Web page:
Table 2

Putative cell death-related genes retrieved from the Toxoplasma gondii genomic database (http://toxodb.org/toxo/)

Gene ID




DNA/RNA non-specific endonuclease domain-containing protein

Nucleic acid binding/endonuclease activity/hydrolase activity/metal ion binding


Pyridine nucleotide-disulphide oxidoreductase domain-containing protein

Oxidation reduction/electron carrier activity/FAD binding/electron transport


ICE-like protease (caspase) p20 domain-containing protein

Proteolysis/cysteine-type endopeptidase activity/caspase activity


ELMO/CED12 family domain-containing protein



Programmed cell death protein, putative

No further information


Calpain family cysteine protease domain-containing protein

Proteolysis/calcium-dependent cysteine-type endopeptidase activity


Calpain, putative

Metabolic process/methyltransferase activity


Beclin-1, putative



Hypothetical protein, conserved

Homologue of TgVEG ‘Fas apoptotic inhibitory molecule, putative’


Hypothetical protein, conserved

Homologue of TgVEG ‘Fas apoptotic inhibitory molecule, putative’


Hypothetical protein

Homologue of TgVEG ‘Fas apoptotic inhibitory molecule, putative’


Programmed cell death protein, putative

No further information


Dolichyl-diphosphooligosaccharide-protein glycotransferase, putative

Homologue of TgGT1, TgVEG ‘defender against cell death, putative’


Hypothetical protein

Activation of caspase activity/protein binding/induction of apoptosis


Hypothetical protein

Proteolysis/calcium-dependent cysteine-type endopeptidase activity


Apoptosis-regulating basic protein, putative

No information


Metacaspase-1 precursor, putative

Proteolysis/cysteine-type endopeptidase activity/caspase activity

To further explore a possible role of the proteins in apoptosis-like cell death in T. gondii, we compared the corresponding transcript levels following treatment of extracellular parasites with staurosporine and miltefosine by quantitative real-time RT-PCR. Transcripts of all 17 genes were detected in T. gondii and their expression did not change in mock-treated parasites after 24 or 48 h as compared to freshly isolated parasites (Fig. 4). In contrast, following treatment with staurosporine, the majority of mRNAs considerably increased in a time-dependent manner. Transcripts which were most strongly up-regulated encoded for a putative PDCD2 protein (TgME49_105490; ~100-fold up-regulated at 48 h), a putative ELMO and a DNA/RNA endonuclease (both more than 20-fold), a putative Fas apoptotic inhibitory molecule (~18-fold) and two calpain-like proteins (both more than 10-fold) (Fig. 4a). Transcripts of the putative PDCD2 protein TgME49_105490 also strongly increased after miltefosine treatment (more than 40-fold at 48 h), whereas others were only regulated to a minor extent or not at all (Fig. 4b). Together, the data suggest that T. gondii possesses ancient PCD machinery, the expression of which is differentially regulated during treatment with pro-apoptotic stimuli.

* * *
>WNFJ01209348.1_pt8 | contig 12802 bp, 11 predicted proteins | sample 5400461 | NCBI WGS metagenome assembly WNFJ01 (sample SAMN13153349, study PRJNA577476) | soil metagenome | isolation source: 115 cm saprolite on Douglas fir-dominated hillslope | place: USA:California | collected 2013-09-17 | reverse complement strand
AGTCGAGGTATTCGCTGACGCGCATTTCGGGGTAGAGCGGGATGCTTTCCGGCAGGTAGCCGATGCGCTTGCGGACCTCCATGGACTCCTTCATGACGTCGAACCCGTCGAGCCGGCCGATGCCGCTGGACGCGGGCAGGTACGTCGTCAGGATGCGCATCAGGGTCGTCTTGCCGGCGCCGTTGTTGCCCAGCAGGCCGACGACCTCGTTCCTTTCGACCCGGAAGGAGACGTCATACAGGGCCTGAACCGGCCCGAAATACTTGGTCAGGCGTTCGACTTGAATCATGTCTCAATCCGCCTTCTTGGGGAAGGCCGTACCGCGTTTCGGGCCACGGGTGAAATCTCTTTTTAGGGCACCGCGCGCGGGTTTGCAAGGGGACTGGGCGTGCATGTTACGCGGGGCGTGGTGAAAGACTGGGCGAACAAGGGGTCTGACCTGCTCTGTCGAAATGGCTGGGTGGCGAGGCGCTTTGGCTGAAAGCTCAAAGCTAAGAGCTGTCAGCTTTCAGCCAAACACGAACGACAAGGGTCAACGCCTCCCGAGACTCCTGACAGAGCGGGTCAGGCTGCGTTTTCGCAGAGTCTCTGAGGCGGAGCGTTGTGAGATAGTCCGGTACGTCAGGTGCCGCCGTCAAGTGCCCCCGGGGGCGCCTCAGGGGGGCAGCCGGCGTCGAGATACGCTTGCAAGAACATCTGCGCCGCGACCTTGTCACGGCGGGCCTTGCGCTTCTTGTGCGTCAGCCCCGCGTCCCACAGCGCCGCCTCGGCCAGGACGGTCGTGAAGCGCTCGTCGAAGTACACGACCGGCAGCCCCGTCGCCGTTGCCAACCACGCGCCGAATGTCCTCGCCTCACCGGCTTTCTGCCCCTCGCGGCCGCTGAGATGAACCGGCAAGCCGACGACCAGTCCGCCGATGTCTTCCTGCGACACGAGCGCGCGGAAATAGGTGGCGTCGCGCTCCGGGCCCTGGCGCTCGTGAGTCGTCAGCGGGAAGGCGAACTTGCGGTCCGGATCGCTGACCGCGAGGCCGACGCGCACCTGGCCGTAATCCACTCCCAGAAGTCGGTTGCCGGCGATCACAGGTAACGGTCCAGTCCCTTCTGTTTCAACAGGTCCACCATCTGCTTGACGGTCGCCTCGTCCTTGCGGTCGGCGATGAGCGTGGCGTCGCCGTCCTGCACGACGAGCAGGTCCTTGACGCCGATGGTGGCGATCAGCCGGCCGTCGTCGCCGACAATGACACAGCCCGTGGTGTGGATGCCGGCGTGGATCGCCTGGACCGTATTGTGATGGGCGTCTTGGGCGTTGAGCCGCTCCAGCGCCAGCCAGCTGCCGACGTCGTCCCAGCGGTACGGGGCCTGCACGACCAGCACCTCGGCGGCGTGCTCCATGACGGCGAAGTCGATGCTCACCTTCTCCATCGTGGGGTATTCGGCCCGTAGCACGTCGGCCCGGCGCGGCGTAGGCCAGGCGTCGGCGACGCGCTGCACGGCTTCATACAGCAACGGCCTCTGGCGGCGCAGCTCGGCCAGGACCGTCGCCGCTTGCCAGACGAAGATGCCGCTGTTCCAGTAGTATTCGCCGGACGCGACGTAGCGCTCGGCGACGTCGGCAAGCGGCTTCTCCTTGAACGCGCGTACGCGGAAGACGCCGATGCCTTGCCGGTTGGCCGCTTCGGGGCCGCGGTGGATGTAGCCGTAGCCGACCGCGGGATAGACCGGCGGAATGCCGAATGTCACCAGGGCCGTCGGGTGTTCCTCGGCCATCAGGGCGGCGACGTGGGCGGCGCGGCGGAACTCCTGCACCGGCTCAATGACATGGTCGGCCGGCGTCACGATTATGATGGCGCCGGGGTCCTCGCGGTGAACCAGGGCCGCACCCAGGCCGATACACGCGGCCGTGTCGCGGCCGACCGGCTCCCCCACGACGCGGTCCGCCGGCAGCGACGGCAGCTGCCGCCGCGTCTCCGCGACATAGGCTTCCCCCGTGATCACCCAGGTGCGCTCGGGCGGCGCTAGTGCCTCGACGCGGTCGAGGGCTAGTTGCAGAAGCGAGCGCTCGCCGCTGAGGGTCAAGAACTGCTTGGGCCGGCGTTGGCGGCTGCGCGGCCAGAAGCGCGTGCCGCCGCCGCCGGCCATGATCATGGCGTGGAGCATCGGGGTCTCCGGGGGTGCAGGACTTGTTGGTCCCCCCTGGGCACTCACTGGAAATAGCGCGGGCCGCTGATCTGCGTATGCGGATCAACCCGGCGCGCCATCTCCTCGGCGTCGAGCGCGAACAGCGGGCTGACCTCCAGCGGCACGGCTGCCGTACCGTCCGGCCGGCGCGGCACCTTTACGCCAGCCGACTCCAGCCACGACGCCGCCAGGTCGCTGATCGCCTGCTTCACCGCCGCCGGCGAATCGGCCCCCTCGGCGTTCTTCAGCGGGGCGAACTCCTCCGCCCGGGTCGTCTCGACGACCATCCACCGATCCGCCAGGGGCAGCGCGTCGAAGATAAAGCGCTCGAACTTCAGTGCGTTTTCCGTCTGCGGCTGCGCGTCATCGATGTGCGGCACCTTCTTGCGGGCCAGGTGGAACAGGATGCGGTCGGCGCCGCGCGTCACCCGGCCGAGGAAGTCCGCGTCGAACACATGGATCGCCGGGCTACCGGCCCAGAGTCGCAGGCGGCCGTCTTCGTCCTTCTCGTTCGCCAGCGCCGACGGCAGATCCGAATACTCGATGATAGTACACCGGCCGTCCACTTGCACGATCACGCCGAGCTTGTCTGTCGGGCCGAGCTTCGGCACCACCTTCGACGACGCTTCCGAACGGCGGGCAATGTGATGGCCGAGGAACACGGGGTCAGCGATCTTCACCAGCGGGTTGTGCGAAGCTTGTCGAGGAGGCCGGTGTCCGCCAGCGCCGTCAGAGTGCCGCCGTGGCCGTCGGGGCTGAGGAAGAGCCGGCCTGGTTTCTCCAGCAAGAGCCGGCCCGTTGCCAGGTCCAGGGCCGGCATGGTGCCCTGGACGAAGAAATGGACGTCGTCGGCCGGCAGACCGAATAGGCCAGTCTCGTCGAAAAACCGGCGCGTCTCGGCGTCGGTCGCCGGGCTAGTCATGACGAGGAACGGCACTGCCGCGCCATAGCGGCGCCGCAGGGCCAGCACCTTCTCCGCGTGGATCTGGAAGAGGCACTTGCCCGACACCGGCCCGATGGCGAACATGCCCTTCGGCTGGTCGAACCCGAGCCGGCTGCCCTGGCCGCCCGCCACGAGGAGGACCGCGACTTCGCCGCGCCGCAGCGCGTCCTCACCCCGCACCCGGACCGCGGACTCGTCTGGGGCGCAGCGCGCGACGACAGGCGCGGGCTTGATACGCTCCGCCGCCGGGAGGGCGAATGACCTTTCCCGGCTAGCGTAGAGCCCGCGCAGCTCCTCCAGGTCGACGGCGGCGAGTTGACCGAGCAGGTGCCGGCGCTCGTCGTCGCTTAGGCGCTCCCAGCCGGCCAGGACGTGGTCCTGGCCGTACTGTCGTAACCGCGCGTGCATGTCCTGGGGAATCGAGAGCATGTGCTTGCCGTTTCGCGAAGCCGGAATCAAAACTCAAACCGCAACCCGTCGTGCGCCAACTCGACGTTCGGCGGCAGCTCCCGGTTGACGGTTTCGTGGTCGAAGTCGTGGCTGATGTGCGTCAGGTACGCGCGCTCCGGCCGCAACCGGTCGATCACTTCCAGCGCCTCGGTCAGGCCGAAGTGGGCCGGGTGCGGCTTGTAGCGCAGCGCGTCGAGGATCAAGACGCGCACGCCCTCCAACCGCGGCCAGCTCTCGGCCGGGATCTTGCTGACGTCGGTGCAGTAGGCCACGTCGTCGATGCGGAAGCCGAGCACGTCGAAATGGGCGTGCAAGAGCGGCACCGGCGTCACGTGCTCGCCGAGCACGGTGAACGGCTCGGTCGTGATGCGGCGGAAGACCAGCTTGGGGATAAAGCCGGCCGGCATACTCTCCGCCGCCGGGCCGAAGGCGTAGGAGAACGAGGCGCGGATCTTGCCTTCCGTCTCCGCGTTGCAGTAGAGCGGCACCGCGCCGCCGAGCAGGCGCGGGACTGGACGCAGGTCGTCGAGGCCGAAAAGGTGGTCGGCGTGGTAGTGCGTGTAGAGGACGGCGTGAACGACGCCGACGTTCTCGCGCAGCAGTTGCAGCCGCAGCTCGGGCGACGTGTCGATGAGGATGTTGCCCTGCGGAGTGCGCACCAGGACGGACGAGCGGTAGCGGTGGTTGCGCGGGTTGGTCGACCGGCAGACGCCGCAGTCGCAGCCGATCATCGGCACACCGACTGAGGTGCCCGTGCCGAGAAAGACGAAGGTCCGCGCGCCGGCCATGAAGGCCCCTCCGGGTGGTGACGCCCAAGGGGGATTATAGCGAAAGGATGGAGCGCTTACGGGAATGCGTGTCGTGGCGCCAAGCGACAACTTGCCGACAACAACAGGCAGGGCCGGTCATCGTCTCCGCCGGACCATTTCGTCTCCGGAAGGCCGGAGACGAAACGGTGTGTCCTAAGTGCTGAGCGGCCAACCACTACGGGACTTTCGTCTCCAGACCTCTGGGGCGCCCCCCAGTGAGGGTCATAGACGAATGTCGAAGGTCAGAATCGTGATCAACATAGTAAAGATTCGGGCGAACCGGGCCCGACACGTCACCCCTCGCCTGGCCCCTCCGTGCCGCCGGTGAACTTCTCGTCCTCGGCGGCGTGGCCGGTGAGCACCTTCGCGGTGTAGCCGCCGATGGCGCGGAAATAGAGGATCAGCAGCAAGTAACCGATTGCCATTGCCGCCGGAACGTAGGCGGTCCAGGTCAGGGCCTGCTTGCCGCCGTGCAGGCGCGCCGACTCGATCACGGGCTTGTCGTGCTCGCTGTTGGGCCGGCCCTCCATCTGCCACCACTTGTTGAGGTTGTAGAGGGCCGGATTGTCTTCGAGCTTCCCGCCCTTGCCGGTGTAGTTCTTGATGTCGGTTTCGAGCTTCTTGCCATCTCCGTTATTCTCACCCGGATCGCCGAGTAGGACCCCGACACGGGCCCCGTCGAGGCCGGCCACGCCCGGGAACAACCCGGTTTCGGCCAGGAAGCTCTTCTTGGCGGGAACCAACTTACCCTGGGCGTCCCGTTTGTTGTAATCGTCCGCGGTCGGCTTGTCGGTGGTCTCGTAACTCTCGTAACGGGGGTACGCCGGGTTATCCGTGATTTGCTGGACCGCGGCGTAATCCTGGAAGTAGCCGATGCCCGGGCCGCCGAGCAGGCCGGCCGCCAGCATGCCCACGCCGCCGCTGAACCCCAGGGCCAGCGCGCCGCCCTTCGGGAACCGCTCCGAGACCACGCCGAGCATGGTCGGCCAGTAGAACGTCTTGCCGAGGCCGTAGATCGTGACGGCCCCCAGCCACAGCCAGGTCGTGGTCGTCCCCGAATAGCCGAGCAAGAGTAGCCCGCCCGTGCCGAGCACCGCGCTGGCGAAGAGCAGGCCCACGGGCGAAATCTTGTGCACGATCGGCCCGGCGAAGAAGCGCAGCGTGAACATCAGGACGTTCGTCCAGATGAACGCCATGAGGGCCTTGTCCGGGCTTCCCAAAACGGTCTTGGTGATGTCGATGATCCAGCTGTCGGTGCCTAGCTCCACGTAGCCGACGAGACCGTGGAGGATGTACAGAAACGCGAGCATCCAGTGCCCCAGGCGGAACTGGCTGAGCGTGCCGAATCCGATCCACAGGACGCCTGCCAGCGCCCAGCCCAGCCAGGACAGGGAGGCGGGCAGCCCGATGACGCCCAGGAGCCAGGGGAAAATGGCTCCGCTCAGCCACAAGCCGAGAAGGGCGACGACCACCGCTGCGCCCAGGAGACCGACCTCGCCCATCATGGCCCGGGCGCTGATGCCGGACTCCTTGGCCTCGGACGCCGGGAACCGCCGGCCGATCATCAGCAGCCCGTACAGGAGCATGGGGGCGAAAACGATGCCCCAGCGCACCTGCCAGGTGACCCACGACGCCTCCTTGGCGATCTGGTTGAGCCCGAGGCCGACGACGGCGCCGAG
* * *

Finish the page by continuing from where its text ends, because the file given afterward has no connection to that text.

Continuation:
Fig. 4

Transcript levels of putative PCD-related proteins after treatment of T. gondii with pro-apoptotic stimuli. Parasites were treated with staurosporine (Stau) or miltefosine (HePC), or were mock-treated for 24 h (cross-hatched bars) and 48 h (black bars). After RNA isolation and reverse transcription, cDNA was amplified by quantitative real-time PCR using primers specific for putative cell-death related genes and actin of T. gondii. Results are expressed as the mean ratio (x-fold) ± SEM of the mRNA after treatment as compared to freshly isolated, untreated parasites normalized to actin; data is from three independent experiments

Regulation of apoptosis-like cell death in Toxoplasma

There is increasing evidence that mitochondria are not only useful marker organelles for detection of apoptosis in protozoa [1] but also play pivotal roles in the regulation of cell death pathways of protists [25, 27, 28, 29, 35, 36]. Therefore, we determined changes of the mitochondrial membrane potential (ΔΨm) after treatment of T. gondii tachyzoites with staurosporine and miltefosine. Mitochondria from freshly isolated parasites readily accumulated the MitoTracker probe thus indicating an intact ΔΨm (Fig. 5a). Following treatment with 10 μM staurosporine for 48 h, the majority of parasites retained the ΔΨm as also observed in mock-treated parasites. However, treatment with 20 μM miltefosine led to a loss of ΔΨm in the majority of parasites (Fig. 5a). Time course analysis and enumeration of ΔΨm-positive cells revealed a significant decrease of parasites with functional mitochondria within 24 h of miltefosine treatment (p < 0.01; Student’s t test) with a further decrease thereafter (Fig. 5b). In contrast, staurosporine and mock treatments decreased the ΔΨm by only 20 % and to a similar extent (p > 0.05). Thus, different cell death pathways appear to exist in T. gondii, one of which involves loss of ΔΨm.
Fig. 5

Loss of mitochondrial membrane potential (ΔΨm) during pro-apoptotic treatment of T. gondii with miltefosine. Parasites were treated with 10 μM staurosprine (Stau) or 20 μM miltefosine (HePC), or were mock-treated for 24 and 48 h. Freshly isolated parasites and treated parasites were incubated with MitoTracker probe Orange CM-H2TMRos. After fixation, cells were analysed by confocal laser scanning microscopy. a Representative images from three independent experiments are depicted. b The percentages of cells with an intact ΔΨm were determined by counting at least 500 parasites per sample; data represents mean ± SEM from three independent experiments. Significant differences are indicated (**p < 0.01)